This report recognizes the imperatives that inspire the U.S. military’s pursuit of technological superiority over all potential adversaries. These pages emphasize, however, that superiority is not synonymous with security. Experience with nuclear weapons, aviation, and digital information systems should inform discussion about current efforts to control artificial intelligence (AI), synthetic biology, and autonomous systems. In this light, the most reasonable expectation is that the introduction of complex, opaque, novel, and interactive technologies will produce accidents, emergent effects, and sabotage. In sum, on a number of occasions and in a number of ways, the American national security establishment will lose control of what it creates.
A strong justification for our pursuit of technological superiority is that this superiority will enhance our deterrent power. But deterrence is a strategy for reducing attacks, not accidents; it discourages malevolence, not inadvertence. In fact, technological proliferation almost invariably closely follows technological innovation. Our risks from resulting growth in the number and complexity of interactions are amplified by the fact that proliferation places great destructive power in the hands of others whose safety priorities and standards are likely to be less ambitious and less well funded than ours.
Accordingly, progress toward our primary goal, superiority, should be expected to increase rather than reduce collateral risks of loss of control. This report contends that, unfortunately, we cannot reliably estimate the resulting risks. Worse, there are no apparent paths for eliminating them or even keeping them from increasing. The benefit of an often referenced recourse, keeping “humans in the loop” of operations involving new technologies, appears on inspection to be of little and declining benefit.
We are not, however, impotent. With more attention the American military at least can dampen the likely increase in accidents and moderate adverse consequences when they occur. Presuming that the United States will be a victim of accidents, emergent effects, and sabotage, America should improve its planning for coping with these consequences. This will involve reallocating some of the immense energy our military invests in preparing for malevolence to planning for situations arising from inadvertent actions and interactions.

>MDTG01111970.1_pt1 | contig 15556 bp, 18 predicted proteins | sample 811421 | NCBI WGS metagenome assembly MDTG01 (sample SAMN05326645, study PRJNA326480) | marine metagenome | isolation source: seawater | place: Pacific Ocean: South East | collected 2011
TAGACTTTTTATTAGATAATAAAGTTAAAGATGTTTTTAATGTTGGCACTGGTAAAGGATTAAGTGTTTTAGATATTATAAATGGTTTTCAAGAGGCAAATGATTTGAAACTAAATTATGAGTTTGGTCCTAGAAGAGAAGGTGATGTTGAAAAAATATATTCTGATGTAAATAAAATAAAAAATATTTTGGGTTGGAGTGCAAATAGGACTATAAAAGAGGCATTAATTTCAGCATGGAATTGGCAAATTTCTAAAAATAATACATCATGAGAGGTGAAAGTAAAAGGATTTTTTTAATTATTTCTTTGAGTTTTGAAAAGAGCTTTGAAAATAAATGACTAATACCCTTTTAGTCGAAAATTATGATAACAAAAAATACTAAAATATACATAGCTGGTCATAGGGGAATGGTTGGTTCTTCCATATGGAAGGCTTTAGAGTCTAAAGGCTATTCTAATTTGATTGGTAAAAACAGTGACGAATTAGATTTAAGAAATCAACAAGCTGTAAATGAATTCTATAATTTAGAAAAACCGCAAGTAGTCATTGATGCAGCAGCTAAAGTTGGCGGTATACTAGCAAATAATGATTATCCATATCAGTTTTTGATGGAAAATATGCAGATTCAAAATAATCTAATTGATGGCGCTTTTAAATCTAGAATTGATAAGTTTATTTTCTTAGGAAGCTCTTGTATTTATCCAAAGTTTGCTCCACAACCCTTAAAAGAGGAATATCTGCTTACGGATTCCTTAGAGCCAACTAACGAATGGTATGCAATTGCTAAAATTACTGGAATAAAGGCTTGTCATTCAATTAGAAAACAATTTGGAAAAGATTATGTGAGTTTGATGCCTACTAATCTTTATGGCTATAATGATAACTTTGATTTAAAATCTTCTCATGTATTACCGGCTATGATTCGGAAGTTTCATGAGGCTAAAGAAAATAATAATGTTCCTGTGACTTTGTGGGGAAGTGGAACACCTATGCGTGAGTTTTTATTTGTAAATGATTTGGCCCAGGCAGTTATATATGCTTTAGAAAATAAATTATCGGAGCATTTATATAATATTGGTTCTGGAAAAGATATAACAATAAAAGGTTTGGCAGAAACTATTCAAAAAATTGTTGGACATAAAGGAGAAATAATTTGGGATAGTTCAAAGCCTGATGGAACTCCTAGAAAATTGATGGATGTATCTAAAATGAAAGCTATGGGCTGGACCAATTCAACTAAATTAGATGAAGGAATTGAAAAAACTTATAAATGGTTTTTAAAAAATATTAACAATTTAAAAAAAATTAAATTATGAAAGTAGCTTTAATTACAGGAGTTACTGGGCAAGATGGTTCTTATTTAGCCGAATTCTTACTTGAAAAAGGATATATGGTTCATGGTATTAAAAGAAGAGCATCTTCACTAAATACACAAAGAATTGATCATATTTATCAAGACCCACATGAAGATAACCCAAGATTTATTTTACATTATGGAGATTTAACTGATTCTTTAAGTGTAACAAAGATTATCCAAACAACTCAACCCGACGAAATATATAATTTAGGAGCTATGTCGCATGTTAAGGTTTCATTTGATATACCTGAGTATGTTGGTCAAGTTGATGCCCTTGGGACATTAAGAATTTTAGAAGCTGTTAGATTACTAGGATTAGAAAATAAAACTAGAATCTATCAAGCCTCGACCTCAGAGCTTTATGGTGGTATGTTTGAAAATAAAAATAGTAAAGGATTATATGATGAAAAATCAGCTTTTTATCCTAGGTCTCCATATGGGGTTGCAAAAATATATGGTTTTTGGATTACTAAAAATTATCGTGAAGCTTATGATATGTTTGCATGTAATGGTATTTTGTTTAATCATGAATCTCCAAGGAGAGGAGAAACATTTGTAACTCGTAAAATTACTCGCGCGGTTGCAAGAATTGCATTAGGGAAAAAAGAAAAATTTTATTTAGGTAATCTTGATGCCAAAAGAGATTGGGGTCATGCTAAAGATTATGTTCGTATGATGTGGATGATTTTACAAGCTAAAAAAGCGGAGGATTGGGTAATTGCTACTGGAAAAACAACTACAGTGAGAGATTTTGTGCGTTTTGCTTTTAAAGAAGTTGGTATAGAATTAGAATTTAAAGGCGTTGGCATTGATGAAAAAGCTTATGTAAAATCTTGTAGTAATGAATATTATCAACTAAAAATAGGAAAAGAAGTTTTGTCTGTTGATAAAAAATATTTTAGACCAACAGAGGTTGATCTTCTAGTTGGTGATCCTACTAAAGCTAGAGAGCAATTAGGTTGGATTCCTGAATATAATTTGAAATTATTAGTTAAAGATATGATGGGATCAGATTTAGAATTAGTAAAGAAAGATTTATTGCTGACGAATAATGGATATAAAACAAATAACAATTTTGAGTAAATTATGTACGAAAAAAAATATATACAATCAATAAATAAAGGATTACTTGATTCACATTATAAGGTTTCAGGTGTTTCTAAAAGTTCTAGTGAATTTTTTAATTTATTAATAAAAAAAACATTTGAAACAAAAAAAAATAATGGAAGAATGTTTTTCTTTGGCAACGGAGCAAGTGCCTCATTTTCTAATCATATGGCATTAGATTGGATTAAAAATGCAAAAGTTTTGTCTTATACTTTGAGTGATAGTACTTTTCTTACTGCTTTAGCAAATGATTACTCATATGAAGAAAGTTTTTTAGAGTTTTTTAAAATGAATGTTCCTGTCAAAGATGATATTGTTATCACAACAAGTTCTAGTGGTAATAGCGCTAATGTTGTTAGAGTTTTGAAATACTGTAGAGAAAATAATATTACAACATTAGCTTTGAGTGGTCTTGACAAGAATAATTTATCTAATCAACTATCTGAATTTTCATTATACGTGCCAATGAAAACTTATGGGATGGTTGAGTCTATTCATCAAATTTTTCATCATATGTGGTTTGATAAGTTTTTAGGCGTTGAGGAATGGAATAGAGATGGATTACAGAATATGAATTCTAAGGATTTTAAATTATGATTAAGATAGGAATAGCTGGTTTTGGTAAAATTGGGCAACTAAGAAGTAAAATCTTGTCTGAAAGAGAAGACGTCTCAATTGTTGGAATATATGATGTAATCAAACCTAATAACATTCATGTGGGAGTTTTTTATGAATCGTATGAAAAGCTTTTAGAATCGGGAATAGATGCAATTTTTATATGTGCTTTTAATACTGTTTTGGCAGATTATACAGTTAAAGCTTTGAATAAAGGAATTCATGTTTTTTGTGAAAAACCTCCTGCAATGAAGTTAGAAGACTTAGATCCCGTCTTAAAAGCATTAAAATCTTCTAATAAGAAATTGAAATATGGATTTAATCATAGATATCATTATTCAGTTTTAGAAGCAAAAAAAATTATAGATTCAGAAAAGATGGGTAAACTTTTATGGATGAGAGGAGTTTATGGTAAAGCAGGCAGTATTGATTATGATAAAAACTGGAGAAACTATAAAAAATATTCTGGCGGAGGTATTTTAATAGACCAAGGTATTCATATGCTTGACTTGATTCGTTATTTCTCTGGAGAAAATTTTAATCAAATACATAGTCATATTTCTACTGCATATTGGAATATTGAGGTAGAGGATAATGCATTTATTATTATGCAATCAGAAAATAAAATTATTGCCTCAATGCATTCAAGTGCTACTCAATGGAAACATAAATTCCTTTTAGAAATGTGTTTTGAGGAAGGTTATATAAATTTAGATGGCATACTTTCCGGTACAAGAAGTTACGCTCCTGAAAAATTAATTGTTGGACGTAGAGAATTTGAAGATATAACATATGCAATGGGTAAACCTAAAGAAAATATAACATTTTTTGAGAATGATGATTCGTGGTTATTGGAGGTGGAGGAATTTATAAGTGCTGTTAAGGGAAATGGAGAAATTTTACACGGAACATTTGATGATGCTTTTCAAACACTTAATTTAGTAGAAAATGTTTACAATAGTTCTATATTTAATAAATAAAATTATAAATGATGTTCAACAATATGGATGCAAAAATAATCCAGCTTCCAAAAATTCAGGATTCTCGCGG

The U.S. Department of Defense and intelligence agencies also must design technologies and systems not just for efficacy and efficiency, but also with more attention to attributes that can mitigate the consequences of failure and facilitate resilient recovery. The pervasive insecurity of digital information systems should be an object demonstration that it is exceedingly costly, perhaps impossible, to attempt to counter loss of control after we have become dependent on a new technology, rather than at the time of design.
Most demandingly, the United States also must work with its opponents to facilitate their control and minimize their risks of accidents. Twenty-first century technologies are global not just in their distribution, but also in their consequences. Pathogens, AI systems, computer viruses, and radiation that others may accidentally release could become as much our problem as theirs. Agreed reporting systems, shared controls, common contingency plans, norms, and treaties must be pursued as means of moderating our numerous mutual risks. The difficulty of taking these important steps should remind us that our greatest challenges are not in constructing our relationships to technologies, it is in constructing our relationships with each other.
These arguments are made to the national security community. These reflections and recommendations, however, should transcend their particulars and have implications for all discussion about control of dangerous new technologies.
The full report is available online.